A mentally unstable veteran works as a nighttime taxi driver in New York City, where the perceived decadence and sleaze fuels his urge for violent action, while attempting to liberate a twelve-year-old prostitute.
Robert De Niro,
Six criminals, who are strangers to each other, are hired by a crime boss, Joe Cabot, to carry out a diamond robbery. Right at the outset, they are given false names with the intention that they won't get too close and will concentrate on the job instead. They are completely sure that the robbery is going to be a success. But, when the police show up right at the time and the site of the robbery, panic spreads amongst the group members, and two of them are killed in the subsequent shootout, along with a few policemen and civilians. When the remaining people assemble at the premeditated rendezvous point (a warehouse), they begin to suspect that one of them is an undercover cop. Written by
In an interview on BBC in 2009, Quentin Tarantino said he was proud the movie is often on top ten heist movies, even though you never actually see the heist. See more »
(at around 59 mins) When Mr. Blonde is pouring gasoline on Marvin Nash, Nash's legs are taped to the chair. When the angle changes you can see his legs kicking up in the air. And then they go back to being taped up. See more »
Let me tell you what 'Like a Virgin' is about. It's all about a girl who digs a guy with a big dick. The entire song. It's a metaphor for big dicks.
No, no. It's about a girl who is very vulnerable. She's been fucked over a few times. Then she meets some guy who's really sensitive...
Whoa, whoa, whoa, whoa, whoa... Time out Greenbay. Tell that fucking bullshit to the tourists.
Toby... Who the fuck is Toby? Toby...
'Like a Virgin' is not about this sensitive girl who meets a nice ...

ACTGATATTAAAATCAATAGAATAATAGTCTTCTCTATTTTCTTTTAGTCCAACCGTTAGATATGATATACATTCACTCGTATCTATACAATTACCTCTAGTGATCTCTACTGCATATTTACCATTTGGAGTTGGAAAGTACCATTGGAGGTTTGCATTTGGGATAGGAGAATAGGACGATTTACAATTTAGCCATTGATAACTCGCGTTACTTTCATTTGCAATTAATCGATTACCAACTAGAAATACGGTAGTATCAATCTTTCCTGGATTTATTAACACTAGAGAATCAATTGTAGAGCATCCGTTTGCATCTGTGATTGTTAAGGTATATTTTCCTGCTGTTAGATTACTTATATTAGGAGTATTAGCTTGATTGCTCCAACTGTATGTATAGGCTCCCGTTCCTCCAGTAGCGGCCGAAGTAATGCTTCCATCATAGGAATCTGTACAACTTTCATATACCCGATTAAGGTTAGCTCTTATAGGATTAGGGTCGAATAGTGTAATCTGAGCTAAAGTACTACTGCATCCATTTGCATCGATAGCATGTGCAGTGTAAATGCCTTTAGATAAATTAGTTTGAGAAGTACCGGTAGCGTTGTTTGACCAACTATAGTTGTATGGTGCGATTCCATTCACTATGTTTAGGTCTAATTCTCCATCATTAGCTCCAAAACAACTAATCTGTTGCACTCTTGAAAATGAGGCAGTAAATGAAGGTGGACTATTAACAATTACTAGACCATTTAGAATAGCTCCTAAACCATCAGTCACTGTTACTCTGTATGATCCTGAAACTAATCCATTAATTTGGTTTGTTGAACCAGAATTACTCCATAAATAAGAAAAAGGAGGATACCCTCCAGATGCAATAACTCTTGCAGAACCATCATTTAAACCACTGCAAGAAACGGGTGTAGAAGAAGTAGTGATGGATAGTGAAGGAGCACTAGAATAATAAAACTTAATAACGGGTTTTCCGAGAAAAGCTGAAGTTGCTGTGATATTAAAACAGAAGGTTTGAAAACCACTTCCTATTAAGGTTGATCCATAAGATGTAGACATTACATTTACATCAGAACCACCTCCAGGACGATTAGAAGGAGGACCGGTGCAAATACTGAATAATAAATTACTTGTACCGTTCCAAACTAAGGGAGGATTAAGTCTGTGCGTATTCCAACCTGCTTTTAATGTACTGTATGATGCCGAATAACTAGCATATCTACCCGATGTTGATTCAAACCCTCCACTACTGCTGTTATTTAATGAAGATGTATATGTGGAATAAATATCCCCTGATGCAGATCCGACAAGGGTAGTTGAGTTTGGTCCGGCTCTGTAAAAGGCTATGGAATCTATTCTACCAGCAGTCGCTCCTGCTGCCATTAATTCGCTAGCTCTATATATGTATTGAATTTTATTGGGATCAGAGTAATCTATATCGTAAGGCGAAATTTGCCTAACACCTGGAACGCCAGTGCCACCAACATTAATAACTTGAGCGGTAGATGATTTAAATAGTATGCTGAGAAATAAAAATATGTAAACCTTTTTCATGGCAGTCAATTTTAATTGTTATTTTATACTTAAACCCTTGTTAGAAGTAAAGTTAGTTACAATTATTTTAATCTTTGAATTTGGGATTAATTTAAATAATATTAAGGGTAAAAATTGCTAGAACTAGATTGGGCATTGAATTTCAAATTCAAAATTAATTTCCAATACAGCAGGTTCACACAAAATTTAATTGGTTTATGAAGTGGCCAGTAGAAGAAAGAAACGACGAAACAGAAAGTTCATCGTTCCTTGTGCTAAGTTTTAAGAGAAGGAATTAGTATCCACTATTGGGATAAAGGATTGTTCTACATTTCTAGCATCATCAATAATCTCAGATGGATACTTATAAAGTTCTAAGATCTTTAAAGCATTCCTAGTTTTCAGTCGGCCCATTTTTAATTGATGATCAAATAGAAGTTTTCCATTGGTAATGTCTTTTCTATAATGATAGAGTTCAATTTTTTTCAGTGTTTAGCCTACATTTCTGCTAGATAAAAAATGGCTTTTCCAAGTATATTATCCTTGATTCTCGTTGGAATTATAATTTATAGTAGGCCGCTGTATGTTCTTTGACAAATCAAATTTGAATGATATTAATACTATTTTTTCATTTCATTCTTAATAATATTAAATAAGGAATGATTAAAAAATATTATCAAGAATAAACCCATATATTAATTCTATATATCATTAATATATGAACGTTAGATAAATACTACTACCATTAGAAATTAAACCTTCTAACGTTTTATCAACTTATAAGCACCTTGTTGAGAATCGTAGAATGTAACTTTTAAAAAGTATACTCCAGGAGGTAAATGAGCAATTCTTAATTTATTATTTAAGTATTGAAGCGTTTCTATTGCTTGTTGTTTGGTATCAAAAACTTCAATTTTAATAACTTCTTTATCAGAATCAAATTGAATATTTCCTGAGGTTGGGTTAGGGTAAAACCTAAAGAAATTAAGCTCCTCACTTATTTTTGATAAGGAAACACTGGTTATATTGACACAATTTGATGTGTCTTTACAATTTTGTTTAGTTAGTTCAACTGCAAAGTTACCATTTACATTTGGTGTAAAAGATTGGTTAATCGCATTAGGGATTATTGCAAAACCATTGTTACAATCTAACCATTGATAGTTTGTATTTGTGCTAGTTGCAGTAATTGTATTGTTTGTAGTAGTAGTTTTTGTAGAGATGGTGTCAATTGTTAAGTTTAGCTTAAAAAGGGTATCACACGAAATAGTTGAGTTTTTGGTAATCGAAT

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The opening credits leave out Writing and Directing credits. They are then shown first during the end credits. See more »
This is without a doubt one of the best movies I've ever seen and definately deserves its position on the Top 250. It's an acquired taste, but if you've been desensitised to violence (as i have), then you will want to watch this again from the minute it ends. Every single actor was perfectly fitted for its character. Steve Buscemi as the squirrely Mr. Pink, Harvey Keitel as the veteran Mr. White, and of course, Michael Madsen as the phsycotic Mr. Blonde. The list goes on and on.
Some people said that the violence was unnecessary and didn't move the plot forward as it did with Pulp Fiction. I agree, but the violence was used to develop the character's personalities. It showed their disregard for human life and that our anti-heros saw killing a cop as being as stepping on a cockroach .
I urge future viewers of this movie not to instantly compare it to Pulp Fiction and enjoy it as it's own film. An interesting thrill-ride crime drama from beginning to end, I give this film *****/*****
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